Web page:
EGU General Assembly 2023
© Author(s) 2023. This work is distributed under
the Creative Commons Attribution 4.0 License.

Machine learning for data driven discovery of time transfer functions in numerical modelling: simulating catastrophic shifts in vegetation-soil systems

Oriol Pomarol Moya and Derek Karssenberg
Oriol Pomarol Moya and Derek Karssenberg
  • Utrecht University, Faculty of Geosciences, Department of Physical Geography, Netherlands

Time transfer functions describe the change of state variables over time in geoscientific numerical simulation models. The identification of these functions is an essential but challenging step in model building. While traditional methods rely on qualitative understanding or first order principles, the availability of large spatio-temporal data sets from direct measurements or extremely detailed physical-based system modelling has enabled the use of machine learning methods to discover the time transfer function directly from data. In this study we explore the feasibility of this data driven approach for numerical simulation of the co-evolution of soil, hydrology, vegetation, and grazing on landscape scale, at geological timescales. From empirical observation and hyper resolution (1 m, 1 week) modelling (Karssenberg et al, 2017) it has been shown that a hillslope system shows complex behaviour with two stable states, respectively high biomass on deep soils (healthy state) and low biomass on thin soils (degraded or desertic state). A catastrophic shift from healthy to degraded state occurs under changes of external forcing (climate, grazing pressure), with a transient between states that is rapid or slow depending on system characteristics. To identify and use the time transfer functions of this system at hillslope scale we follow four procedural steps. First, an extremely large data set of hillslope average soil and vegetation state is generated by a mechanistic hyper resolution (1 m, 1 week) system model, forcing it with different variations in grazing pressure over time. Secondly, a machine learning model predicting the rate of change in soil and vegetation as function of soil, vegetation, and grazing pressure, is trained on this data set. In the third step, we explore the ability of this trained machine learning model to predict the rate of system change (soil and vegetation) on untrained data. Finally, in the fourth step, we use the trained machine learning model as time transfer function in a forward numerical simulation of a hillslope to determine whether it is capable of representing the known complex behaviour of the system. Our findings are that the approach is in principle feasible. We compared the use of a deep neural network and a random forest. Both can achieve great fitting precision, although the latter performs much faster and requires less training data. Even though the machine learning based time transfer function shows differences in the rates of change in system state from those calculated using expert knowledge in Karssenberg et al. (2017), forward simulation appeared to be possible with system behaviour generally in line with that observed in the data from the hyper resolution model. Our findings indicate that discovery of time transfer functions from data is possible. Next steps need to involve the use observational data (e.g., from remote sensing) to test the approach using data from real-world systems.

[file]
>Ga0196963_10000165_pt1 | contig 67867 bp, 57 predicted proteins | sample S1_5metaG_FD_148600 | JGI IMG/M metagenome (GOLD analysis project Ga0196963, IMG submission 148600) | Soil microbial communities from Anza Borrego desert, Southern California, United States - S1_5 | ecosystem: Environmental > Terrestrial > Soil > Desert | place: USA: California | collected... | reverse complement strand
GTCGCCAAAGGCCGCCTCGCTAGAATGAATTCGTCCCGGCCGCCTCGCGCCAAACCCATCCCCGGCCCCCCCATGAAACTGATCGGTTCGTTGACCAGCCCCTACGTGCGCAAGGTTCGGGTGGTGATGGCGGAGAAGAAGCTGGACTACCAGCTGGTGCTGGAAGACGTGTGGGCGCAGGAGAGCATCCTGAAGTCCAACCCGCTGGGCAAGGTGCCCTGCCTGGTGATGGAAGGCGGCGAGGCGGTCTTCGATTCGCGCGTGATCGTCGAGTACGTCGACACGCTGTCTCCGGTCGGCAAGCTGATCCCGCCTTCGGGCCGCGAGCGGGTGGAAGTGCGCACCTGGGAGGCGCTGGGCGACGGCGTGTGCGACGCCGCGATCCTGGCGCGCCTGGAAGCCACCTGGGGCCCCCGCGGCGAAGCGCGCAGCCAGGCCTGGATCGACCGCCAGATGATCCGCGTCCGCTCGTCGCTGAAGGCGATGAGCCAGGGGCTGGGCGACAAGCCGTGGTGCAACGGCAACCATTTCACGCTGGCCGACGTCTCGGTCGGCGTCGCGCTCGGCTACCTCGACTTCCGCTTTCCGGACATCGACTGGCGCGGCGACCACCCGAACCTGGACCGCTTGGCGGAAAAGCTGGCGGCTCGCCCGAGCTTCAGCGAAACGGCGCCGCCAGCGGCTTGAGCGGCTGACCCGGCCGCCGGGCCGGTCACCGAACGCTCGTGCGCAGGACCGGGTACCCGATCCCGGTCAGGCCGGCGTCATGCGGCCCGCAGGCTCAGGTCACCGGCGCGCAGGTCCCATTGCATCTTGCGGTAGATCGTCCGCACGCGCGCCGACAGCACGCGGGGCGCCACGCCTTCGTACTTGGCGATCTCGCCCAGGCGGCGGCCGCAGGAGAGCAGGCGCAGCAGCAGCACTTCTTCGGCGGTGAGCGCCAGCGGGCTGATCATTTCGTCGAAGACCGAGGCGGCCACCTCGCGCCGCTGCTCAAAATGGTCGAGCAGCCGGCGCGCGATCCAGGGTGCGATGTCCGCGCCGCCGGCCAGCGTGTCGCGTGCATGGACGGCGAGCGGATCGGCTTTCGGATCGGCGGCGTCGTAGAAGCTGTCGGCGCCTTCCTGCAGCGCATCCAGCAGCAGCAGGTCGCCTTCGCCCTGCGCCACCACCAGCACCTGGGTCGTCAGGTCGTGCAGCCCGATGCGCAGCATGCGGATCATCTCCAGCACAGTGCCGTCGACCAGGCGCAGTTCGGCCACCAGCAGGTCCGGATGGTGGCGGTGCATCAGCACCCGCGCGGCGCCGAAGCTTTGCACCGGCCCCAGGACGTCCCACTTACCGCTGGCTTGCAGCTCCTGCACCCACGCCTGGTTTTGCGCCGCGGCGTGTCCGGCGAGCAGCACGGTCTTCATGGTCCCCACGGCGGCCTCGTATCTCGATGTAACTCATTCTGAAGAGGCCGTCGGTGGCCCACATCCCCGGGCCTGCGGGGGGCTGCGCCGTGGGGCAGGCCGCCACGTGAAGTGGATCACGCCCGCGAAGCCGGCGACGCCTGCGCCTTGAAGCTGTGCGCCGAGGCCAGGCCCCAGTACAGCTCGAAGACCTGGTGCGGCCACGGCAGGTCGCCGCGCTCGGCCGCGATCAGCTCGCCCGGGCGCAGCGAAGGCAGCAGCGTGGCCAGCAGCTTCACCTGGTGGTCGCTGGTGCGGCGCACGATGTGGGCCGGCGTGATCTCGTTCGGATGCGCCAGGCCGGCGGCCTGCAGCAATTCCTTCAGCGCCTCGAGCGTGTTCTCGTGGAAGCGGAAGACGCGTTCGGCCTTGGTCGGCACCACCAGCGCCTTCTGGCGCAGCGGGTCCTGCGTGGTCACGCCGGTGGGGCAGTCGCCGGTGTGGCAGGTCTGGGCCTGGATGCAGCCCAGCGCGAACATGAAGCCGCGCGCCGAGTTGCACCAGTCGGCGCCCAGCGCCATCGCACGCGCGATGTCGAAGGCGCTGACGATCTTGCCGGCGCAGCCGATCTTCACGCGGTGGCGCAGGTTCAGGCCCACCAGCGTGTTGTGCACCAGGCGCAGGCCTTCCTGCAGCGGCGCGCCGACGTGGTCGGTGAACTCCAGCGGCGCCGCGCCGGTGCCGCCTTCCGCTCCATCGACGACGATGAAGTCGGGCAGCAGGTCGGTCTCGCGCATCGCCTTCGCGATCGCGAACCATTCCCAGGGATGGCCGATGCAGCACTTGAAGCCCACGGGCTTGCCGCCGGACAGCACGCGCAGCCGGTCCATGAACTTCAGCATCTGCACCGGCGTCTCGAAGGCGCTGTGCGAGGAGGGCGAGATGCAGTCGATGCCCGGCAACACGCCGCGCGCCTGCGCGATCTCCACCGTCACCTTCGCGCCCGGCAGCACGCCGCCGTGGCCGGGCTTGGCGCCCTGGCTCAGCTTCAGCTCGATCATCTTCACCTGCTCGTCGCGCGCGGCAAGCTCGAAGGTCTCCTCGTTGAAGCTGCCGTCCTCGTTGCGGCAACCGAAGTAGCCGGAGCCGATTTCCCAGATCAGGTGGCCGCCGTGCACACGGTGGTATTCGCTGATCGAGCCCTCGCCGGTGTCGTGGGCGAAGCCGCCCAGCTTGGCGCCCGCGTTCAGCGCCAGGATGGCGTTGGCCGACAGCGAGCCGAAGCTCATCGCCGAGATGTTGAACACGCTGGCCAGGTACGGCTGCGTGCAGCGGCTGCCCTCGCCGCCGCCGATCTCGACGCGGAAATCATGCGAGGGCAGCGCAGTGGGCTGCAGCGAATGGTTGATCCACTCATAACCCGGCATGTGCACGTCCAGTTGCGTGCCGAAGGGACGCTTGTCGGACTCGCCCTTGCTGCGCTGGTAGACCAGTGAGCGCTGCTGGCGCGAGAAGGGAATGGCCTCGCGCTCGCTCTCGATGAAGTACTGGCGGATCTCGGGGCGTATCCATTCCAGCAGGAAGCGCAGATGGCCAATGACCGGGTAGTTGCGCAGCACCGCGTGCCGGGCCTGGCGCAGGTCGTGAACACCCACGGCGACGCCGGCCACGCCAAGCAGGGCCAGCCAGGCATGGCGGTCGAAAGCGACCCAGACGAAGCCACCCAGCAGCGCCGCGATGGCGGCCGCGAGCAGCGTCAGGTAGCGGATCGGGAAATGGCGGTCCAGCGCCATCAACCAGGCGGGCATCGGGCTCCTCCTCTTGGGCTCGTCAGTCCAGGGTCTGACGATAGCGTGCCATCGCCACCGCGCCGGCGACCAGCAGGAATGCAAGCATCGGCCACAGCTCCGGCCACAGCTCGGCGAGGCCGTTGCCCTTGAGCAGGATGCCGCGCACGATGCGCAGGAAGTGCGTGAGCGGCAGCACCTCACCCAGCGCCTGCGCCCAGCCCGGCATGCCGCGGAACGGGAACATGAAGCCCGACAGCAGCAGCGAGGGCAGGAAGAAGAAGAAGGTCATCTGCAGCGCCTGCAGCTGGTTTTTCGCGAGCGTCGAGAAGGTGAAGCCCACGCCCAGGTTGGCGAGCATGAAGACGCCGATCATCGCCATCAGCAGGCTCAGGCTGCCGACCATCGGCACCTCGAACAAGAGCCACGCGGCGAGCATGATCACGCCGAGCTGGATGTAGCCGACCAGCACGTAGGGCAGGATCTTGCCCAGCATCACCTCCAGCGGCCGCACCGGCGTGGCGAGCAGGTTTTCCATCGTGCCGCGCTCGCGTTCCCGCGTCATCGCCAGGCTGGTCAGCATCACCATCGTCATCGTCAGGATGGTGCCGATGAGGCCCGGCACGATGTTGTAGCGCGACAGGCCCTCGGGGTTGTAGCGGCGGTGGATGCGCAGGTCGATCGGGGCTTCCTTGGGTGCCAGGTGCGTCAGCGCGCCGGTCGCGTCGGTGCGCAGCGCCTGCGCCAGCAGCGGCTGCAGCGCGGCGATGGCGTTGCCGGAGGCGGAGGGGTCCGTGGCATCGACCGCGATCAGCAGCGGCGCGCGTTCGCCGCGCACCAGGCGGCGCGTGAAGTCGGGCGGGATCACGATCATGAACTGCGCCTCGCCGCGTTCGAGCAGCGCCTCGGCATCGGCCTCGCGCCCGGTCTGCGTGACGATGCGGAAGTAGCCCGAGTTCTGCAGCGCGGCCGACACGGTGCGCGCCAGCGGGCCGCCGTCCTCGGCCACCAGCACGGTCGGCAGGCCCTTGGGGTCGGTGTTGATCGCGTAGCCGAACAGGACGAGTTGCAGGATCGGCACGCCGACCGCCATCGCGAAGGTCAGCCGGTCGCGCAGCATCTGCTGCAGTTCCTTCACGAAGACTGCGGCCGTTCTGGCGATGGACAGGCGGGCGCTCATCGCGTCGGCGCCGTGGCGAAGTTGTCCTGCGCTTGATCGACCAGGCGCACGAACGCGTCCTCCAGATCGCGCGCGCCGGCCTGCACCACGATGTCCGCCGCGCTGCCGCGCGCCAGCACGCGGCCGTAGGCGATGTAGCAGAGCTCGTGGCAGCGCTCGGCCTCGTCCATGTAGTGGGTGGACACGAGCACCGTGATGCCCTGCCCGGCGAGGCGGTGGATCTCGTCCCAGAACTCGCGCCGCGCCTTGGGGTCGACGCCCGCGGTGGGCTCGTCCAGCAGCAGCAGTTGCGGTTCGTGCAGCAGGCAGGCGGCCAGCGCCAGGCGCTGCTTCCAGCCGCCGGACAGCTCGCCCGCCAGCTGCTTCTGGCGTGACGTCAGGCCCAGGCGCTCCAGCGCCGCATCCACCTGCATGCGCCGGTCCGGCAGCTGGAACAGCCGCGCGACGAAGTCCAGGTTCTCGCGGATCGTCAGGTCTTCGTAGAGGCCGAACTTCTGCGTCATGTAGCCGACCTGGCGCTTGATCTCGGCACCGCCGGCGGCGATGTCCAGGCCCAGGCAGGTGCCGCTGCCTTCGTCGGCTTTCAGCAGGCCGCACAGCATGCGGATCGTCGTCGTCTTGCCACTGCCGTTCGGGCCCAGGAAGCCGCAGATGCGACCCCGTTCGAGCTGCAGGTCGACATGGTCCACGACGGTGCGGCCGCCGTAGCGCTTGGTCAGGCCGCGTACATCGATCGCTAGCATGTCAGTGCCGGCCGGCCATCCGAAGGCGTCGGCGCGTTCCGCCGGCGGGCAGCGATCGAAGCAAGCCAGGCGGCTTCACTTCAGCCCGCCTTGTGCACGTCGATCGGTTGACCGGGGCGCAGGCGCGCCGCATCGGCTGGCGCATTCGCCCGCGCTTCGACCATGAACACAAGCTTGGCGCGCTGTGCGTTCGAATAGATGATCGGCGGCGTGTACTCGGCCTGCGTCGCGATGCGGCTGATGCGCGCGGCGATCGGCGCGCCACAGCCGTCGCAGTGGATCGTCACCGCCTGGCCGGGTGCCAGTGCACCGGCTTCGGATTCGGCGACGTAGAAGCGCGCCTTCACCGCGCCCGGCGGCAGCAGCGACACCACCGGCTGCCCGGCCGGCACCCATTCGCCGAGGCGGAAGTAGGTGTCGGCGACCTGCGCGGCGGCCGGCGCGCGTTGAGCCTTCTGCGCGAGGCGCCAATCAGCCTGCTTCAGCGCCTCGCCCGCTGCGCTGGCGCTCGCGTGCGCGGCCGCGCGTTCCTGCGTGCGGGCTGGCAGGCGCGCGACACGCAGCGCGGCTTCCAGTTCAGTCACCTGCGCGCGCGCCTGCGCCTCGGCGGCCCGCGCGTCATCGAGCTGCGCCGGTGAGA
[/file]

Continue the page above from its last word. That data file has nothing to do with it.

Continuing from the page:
Karssenberg, D., Bierkens, M.F.P., Rietkerk, M., Catastrophic Shifts in Semiarid Vegetation-Soil Systems May Unfold Rapidly or Slowly. The American Naturalist 2017. Vol. 190, pp. E145–E155.

How to cite: Pomarol Moya, O. and Karssenberg, D.: Machine learning for data driven discovery of time transfer functions in numerical modelling: simulating catastrophic shifts in vegetation-soil systems, EGU General Assembly 2023, Vienna, Austria, 24–28 Apr 2023, EGU23-4454,, 2023.